Last time I checked, the Democrats looked the sure bet for which party will control Congress in 2009. If Senator Obama wins the election, his party will control the executive and legislative branches, and he'll have the opportunity to reshape the judicial branch as well. With fewer hindrances to the enactment of his will, Obama will likely get much of what he wants. This makes the consequences of his presidency somewhat predicable. Of course, with all the conflicting narratives about him by which we're bombarded, who really knows him? Moreover, some cataclysm could erupt throwing the country into disarray and the Democratic Party platform into irrelevancy. It's also possible that Obama has not been honest about what he wants. I say somewhat for a reason.

I think a McCain presidency would be even less predicable, less knowable in its consequences. McCain may prove a maverick as a chief narrative about him implies, but then again he'll be working with an oppositional party and within a party that has historically betrayed its promises of defending conservative principles, so, under these situations, what does being a maverick even mean? The Palin pick has energized culture warriors and others skeptical of McCain's dedication to social causes and traditional conservatism, but McCain may have chosen Palin as a sign of his dedication to building a culture of life and to conservative principles, or as a ruse meant to trick his skeptics into supporting him. Personally, I don't find McCain any more or less believable because of his choosing Governor Palin.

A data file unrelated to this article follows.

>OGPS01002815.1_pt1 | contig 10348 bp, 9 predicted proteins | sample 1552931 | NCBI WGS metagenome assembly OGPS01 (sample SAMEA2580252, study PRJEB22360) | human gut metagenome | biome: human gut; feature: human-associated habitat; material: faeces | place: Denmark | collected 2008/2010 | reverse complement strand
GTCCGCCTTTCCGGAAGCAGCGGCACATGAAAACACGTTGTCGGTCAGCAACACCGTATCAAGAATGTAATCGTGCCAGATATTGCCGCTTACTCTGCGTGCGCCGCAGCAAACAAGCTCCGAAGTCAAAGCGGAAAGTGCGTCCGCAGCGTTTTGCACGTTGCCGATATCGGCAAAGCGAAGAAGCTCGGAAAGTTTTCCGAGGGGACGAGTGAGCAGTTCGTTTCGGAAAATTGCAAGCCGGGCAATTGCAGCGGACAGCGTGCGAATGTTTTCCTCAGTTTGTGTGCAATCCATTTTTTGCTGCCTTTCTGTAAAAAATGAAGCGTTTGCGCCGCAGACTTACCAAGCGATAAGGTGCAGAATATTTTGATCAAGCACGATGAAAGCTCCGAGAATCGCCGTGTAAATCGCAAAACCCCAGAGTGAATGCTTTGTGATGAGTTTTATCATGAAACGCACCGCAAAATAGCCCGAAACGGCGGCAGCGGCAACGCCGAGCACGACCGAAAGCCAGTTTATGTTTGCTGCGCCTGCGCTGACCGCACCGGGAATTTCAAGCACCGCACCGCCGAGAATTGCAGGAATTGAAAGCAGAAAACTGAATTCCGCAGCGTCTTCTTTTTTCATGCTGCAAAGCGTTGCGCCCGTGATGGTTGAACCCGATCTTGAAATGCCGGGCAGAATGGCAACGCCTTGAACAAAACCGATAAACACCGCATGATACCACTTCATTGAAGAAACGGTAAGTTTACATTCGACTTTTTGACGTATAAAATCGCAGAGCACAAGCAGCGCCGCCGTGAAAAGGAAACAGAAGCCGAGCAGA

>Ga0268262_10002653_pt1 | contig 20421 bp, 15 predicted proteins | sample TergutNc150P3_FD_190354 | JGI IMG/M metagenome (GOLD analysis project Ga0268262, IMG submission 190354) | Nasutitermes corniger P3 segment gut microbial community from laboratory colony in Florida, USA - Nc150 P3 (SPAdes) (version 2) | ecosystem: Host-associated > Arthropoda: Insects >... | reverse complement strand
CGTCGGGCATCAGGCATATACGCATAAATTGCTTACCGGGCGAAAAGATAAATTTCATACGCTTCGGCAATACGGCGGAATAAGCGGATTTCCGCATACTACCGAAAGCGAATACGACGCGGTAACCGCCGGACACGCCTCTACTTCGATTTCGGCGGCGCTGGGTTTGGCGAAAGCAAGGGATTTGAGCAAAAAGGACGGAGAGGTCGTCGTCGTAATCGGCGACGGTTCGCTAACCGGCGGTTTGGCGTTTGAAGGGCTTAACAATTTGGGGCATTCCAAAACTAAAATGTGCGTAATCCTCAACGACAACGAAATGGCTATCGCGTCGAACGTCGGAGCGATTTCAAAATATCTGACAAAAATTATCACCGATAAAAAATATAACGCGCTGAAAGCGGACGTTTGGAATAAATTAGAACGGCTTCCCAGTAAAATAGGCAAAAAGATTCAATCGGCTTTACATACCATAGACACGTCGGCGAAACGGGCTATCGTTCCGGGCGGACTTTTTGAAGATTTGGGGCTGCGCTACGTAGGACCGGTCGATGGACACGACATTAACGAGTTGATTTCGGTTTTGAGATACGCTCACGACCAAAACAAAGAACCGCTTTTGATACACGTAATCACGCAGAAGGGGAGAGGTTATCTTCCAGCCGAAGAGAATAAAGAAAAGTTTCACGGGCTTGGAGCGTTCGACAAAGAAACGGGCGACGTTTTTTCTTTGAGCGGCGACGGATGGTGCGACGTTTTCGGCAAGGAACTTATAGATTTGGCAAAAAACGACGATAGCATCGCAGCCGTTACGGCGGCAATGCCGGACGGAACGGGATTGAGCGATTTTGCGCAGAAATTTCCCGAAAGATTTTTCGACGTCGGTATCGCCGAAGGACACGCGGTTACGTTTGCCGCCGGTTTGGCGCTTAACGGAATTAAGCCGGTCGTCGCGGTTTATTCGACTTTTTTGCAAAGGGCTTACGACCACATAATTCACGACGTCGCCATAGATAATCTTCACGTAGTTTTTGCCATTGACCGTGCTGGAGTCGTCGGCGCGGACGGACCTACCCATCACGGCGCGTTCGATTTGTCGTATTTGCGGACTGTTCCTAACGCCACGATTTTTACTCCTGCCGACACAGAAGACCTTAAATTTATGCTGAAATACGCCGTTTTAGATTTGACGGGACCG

While supporters of both candidates choose without recourse certain knowledge or certain narratives, I think McCain supporters, generally speaking, more strongly experience this condition of uncertainty. Fellow Catholic blogger Jay Anderson has endorsed the McCain/Palin ticket, but he does so aware that McCain might very well betray the pro-life cause. Jeff Miller, commenting, welcomes Jay to the "nervously for McCain caucus."

Nervous is a good way to be when choosing the next president. McCain supporters should be nervous. Obama supporters should be nervous. Douglas Kmiec should be shaking in his shoes when he calls Obama a natural for the Catholic vote. Supporters of a third-party candidate should be nervous. Those opting not to vote should be nervous. We're talking about empowering a man to the most powerful office in the world, a man we don't really know, but a man we at least know wants to be the most powerful person in the world. I'd say a little fear and trembling is in order.